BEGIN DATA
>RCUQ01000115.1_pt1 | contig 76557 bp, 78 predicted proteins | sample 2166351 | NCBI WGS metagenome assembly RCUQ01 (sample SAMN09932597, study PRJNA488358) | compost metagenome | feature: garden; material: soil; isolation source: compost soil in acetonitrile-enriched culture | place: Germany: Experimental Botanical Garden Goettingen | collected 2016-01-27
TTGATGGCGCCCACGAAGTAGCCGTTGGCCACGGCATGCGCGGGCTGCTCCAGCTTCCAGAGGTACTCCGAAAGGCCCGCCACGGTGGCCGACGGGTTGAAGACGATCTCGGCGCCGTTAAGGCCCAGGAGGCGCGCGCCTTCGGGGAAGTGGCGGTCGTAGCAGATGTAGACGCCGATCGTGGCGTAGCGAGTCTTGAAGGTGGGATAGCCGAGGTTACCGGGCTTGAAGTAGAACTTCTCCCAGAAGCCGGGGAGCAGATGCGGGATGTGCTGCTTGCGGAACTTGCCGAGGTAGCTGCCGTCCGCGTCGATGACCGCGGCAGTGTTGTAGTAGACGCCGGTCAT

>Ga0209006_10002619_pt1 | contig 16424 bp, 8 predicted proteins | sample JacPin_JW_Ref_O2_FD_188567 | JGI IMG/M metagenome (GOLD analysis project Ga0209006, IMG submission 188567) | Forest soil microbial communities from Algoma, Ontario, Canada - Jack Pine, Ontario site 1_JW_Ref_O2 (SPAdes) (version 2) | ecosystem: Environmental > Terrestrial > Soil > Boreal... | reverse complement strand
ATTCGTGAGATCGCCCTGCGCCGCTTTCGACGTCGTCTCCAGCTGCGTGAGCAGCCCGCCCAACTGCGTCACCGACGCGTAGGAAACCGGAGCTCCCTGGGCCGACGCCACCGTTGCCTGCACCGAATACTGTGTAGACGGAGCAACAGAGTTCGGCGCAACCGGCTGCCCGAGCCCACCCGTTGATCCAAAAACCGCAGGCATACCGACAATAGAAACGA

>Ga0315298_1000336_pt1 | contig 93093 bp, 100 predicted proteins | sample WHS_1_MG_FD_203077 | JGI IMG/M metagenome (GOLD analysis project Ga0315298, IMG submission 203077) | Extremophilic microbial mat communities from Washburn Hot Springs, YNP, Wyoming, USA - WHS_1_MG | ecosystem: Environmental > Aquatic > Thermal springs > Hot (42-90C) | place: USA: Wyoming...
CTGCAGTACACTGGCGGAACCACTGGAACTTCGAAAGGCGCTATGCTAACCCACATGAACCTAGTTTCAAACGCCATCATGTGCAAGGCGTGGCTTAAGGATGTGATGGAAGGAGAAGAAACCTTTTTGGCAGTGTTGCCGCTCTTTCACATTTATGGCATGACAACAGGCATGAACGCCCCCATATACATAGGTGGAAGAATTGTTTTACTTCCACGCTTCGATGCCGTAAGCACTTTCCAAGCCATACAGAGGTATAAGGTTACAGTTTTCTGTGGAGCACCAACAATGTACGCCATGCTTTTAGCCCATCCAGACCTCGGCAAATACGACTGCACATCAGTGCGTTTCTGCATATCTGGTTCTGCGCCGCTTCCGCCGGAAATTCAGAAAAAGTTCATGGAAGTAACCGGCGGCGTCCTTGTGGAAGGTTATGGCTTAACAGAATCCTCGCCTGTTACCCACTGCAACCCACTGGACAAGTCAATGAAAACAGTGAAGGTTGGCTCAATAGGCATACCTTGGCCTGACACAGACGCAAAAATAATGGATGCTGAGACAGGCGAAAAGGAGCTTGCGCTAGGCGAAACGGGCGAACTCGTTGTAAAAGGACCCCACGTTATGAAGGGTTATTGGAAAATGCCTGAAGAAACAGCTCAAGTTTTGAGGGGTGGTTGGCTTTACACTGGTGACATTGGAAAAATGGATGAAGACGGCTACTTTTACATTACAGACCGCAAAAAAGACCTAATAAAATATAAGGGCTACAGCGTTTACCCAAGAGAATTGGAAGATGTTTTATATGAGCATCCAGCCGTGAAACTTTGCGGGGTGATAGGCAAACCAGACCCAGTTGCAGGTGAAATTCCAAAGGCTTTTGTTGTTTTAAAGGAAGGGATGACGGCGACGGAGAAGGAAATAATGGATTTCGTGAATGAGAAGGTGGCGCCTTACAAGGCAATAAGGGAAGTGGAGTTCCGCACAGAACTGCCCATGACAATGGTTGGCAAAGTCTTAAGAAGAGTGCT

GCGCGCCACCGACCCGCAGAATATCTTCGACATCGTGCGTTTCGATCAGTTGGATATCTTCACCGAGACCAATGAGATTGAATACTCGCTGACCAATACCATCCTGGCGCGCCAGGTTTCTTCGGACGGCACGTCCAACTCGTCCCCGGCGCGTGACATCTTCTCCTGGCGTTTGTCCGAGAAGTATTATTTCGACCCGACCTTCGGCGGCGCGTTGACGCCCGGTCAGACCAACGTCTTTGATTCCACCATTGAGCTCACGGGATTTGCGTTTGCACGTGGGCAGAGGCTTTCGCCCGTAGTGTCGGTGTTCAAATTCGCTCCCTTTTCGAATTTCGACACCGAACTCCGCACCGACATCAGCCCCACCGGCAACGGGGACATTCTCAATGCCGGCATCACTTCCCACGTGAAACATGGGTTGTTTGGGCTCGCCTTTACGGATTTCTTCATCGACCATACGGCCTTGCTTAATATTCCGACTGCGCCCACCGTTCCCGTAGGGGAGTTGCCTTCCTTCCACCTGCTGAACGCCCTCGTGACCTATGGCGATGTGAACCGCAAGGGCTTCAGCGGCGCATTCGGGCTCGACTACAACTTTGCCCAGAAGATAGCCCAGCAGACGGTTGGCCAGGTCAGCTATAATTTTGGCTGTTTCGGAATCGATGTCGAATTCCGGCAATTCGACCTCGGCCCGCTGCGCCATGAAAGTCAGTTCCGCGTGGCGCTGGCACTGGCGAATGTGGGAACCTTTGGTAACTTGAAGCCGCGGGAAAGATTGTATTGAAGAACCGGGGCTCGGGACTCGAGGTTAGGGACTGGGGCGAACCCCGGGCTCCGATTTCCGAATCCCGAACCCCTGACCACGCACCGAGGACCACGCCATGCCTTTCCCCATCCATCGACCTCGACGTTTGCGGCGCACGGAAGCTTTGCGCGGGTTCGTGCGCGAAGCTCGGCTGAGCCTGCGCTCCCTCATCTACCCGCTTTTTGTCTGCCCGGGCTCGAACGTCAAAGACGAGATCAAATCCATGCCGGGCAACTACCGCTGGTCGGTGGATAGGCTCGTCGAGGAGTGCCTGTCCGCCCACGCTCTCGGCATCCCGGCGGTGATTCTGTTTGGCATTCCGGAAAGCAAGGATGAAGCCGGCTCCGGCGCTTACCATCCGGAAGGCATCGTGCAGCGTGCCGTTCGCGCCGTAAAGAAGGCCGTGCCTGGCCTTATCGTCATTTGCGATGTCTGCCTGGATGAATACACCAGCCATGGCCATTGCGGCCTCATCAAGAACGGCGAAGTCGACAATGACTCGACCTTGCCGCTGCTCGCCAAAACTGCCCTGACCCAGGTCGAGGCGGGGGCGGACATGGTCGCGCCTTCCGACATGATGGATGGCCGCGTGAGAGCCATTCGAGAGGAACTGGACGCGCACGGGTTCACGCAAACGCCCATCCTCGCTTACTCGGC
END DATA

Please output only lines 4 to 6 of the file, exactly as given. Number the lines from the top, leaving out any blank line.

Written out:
ATTCGTGAGATCGCCCTGCGCCGCTTTCGACGTCGTCTCCAGCTGCGTGAGCAGCCCGCCCAACTGCGTCACCGACGCGTAGGAAACCGGAGCTCCCTGGGCCGACGCCACCGTTGCCTGCACCGAATACTGTGTAGACGGAGCAACAGAGTTCGGCGCAACCGGCTGCCCGAGCCCACCCGTTGATCCAAAAACCGCAGGCATACCGACAATAGAAACGA

>Ga0315298_1000336_pt1 | contig 93093 bp, 100 predicted proteins | sample WHS_1_MG_FD_203077 | JGI IMG/M metagenome (GOLD analysis project Ga0315298, IMG submission 203077) | Extremophilic microbial mat communities from Washburn Hot Springs, YNP, Wyoming, USA - WHS_1_MG | ecosystem: Environmental > Aquatic > Thermal springs > Hot (42-90C) | place: USA: Wyoming...
CTGCAGTACACTGGCGGAACCACTGGAACTTCGAAAGGCGCTATGCTAACCCACATGAACCTAGTTTCAAACGCCATCATGTGCAAGGCGTGGCTTAAGGATGTGATGGAAGGAGAAGAAACCTTTTTGGCAGTGTTGCCGCTCTTTCACATTTATGGCATGACAACAGGCATGAACGCCCCCATATACATAGGTGGAAGAATTGTTTTACTTCCACGCTTCGATGCCGTAAGCACTTTCCAAGCCATACAGAGGTATAAGGTTACAGTTTTCTGTGGAGCACCAACAATGTACGCCATGCTTTTAGCCCATCCAGACCTCGGCAAATACGACTGCACATCAGTGCGTTTCTGCATATCTGGTTCTGCGCCGCTTCCGCCGGAAATTCAGAAAAAGTTCATGGAAGTAACCGGCGGCGTCCTTGTGGAAGGTTATGGCTTAACAGAATCCTCGCCTGTTACCCACTGCAACCCACTGGACAAGTCAATGAAAACAGTGAAGGTTGGCTCAATAGGCATACCTTGGCCTGACACAGACGCAAAAATAATGGATGCTGAGACAGGCGAAAAGGAGCTTGCGCTAGGCGAAACGGGCGAACTCGTTGTAAAAGGACCCCACGTTATGAAGGGTTATTGGAAAATGCCTGAAGAAACAGCTCAAGTTTTGAGGGGTGGTTGGCTTTACACTGGTGACATTGGAAAAATGGATGAAGACGGCTACTTTTACATTACAGACCGCAAAAAAGACCTAATAAAATATAAGGGCTACAGCGTTTACCCAAGAGAATTGGAAGATGTTTTATATGAGCATCCAGCCGTGAAACTTTGCGGGGTGATAGGCAAACCAGACCCAGTTGCAGGTGAAATTCCAAAGGCTTTTGTTGTTTTAAAGGAAGGGATGACGGCGACGGAGAAGGAAATAATGGATTTCGTGAATGAGAAGGTGGCGCCTTACAAGGCAATAAGGGAAGTGGAGTTCCGCACAGAACTGCCCATGACAATGGTTGGCAAAGTCTTAAGAAGAGTGCT